September 23, 2019

New visitation program helps reunite families

BATAVIA, OH (Sept. 23, 2019) — Before the 17-year-old girl and her mother, 50, entered the Family Healing Center – Clermont’s Therapeutic Visitation Program, things were bad.

“I did not have a relationship with my mom at all,” said Mary (not her real name), who is about to age out of foster care. “She was using drugs. I was using drugs. We were spiteful toward each other.”

But things have changed for the better, thanks to the visitation program. The partnership was started by Children’s Protective Services, a part of Clermont County Job and Family Services, in November 2018.

“Things are good now,” said Mary’s mom, parent of four children ages 32-17. She sees a positive future for herself and her daughter. Both plan on helping others, Mary as a social worker and her mom, possibly as a recovery coach.

Children’s Protective Services had offered visitation at the agency for two hours, once a week, between 8 a.m. and 4 p.m., Monday-Friday.  A monitor in a separate room would watch four visitations on a TV screen with audio.

Now, 90-minute, twice-a-week visits are available 11 a.m. to 6:30 p.m., Monday-Thursday, and 8 a.m.-4 p.m. Friday. They occur in three levels:

“It can be difficult for kids to go home because there had been trauma there,” said Sara Faison, foster care and visitation supervisor. “And, now that the parent’s sober, rules in the home have changed. There’s a new sense of normal.”

Children’s Protective Services initiated the change to help improve relationships and speed reunification of families. The agency contracts with Central Clinic Behavioral Health, which provides a program director/therapist and two visitation specialists.

“They helped me and my mom work through my childhood trauma,” Mary said. “They helped us get a better bond.”

They also helped her mom get housing – and stay sober since January 2018. She regularly attends both Alcoholics Anonymous and Narcotics Anonymous meetings, and has been working the 12-step program with a sponsor.

“The counselors from Central Clinic helped tremendously,” the mom said. “Their knowledge, especially about setting boundaries, really helped.”

The Family Healing Center offers intensive therapeutic visitation services to children and families referred by Child Protective Services. The center uses evidenced-based treatment to enhance children and families to achieve overall health and wellbeing and build resiliency to alleviate barriers to reunification.  Its staff assists in healing damage from trauma.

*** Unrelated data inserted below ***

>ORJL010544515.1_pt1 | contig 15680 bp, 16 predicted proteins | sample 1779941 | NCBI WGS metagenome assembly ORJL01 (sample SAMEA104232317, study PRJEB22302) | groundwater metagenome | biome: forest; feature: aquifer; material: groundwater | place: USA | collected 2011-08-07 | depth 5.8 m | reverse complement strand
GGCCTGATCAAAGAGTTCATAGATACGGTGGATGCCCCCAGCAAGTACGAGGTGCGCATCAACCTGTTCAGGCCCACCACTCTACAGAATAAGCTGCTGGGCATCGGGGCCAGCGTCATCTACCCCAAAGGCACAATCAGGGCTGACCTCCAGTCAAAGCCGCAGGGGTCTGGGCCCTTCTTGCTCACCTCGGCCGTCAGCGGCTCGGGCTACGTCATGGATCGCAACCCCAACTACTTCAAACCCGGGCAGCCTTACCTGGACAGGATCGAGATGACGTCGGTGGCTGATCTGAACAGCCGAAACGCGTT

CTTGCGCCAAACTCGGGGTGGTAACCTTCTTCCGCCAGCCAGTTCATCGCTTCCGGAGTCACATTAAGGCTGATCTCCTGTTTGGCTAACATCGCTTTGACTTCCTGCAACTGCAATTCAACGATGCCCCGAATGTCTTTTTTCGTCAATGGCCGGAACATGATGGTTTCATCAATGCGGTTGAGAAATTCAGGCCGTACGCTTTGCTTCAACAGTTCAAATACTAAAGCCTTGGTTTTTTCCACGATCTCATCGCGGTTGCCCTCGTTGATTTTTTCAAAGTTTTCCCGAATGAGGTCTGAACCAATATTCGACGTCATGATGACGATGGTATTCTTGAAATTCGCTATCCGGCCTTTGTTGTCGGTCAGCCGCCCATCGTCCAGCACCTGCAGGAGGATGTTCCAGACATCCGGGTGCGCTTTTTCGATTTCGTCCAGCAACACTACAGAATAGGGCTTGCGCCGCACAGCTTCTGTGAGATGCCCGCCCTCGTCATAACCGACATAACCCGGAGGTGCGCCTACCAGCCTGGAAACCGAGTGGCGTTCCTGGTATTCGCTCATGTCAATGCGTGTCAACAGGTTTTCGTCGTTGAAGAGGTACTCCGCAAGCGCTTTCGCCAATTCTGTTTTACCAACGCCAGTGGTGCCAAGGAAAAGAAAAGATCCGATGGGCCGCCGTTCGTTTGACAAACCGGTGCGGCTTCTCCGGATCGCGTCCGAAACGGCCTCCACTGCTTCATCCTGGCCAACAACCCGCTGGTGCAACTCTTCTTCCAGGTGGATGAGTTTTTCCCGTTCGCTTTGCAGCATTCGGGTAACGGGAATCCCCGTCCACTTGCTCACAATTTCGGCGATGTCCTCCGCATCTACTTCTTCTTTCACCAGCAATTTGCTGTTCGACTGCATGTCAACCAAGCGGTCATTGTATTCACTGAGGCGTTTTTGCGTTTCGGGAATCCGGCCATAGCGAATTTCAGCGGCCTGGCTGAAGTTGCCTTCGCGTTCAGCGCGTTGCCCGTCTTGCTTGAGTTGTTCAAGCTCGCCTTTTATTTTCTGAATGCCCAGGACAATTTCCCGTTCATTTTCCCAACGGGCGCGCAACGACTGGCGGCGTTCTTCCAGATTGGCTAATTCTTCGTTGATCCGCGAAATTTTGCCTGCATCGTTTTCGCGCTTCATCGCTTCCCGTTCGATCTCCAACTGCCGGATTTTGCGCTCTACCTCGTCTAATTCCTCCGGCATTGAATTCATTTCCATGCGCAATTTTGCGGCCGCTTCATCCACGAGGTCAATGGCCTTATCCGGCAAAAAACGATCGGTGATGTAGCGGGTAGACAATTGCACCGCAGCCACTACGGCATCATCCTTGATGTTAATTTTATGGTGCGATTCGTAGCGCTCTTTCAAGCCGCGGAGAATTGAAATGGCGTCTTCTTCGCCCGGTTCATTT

“Most of the families involved in Children’s Protective Services have experienced traumatic events and exhibit an array of treatment issues such as mental health and substance abuse problems, post-traumatic stress disorder (PTSD), parent-child relationship issues and trauma-related emotional and behavioral problems,” said Courtney Rohr, director of the Family Healing Center – Clermont. Rohr, a therapist, works for Central Clinic Behavioral Health.

“When treating trauma, our goals include parental and family growth such as effective nurturing, parent-child bonding and healthy communication,” Rohr added. “We provide diagnostic assessments where we talk about symptoms, what’s going on with the parents, and create treatment plans for services. We offer trauma-informed care. Any child who has been removed from the home has gone through some sort of trauma.” FHC also provides individual and family therapy.

To help with adjustment to reunification, six home or community visits take place. Visitation specialists prepare and debrief with parents after the visits, going over what went well, what didn’t, and how to handle situations next time. They try to model the home environment as much as possible, having birthday parties and inviting cousins, grandparents and siblings in foster care to participate in visits . Some bring in board games, crafts, meals, etc.

“A lot of them are trying to break a cycle,” Rohr said. “They might not have have a lot of good parenting modeled for them when they were growing up.”

Faison said some older siblings must adjust to no longer playing the parenting role to their younger sisters and brothers.

“It’s the only family they lived in, so they did what they could to live and survive,” she said.

Mary said the visitations fostered positive communication with her mom.

“We’re able to do things together now,” she said.

Twenty-six families were active with Central Clinic’s FHC in late summer, as part of their overall case plans. Other parts of the plan could pertain to drug or domestic violence treatment. Children ages 0-18 in families with one to five children participate.

Under the new system, the number of parental no-shows has declined, Faison said. And staff has been able to intervene and redirect parents to understand how their mental health impacts their kids.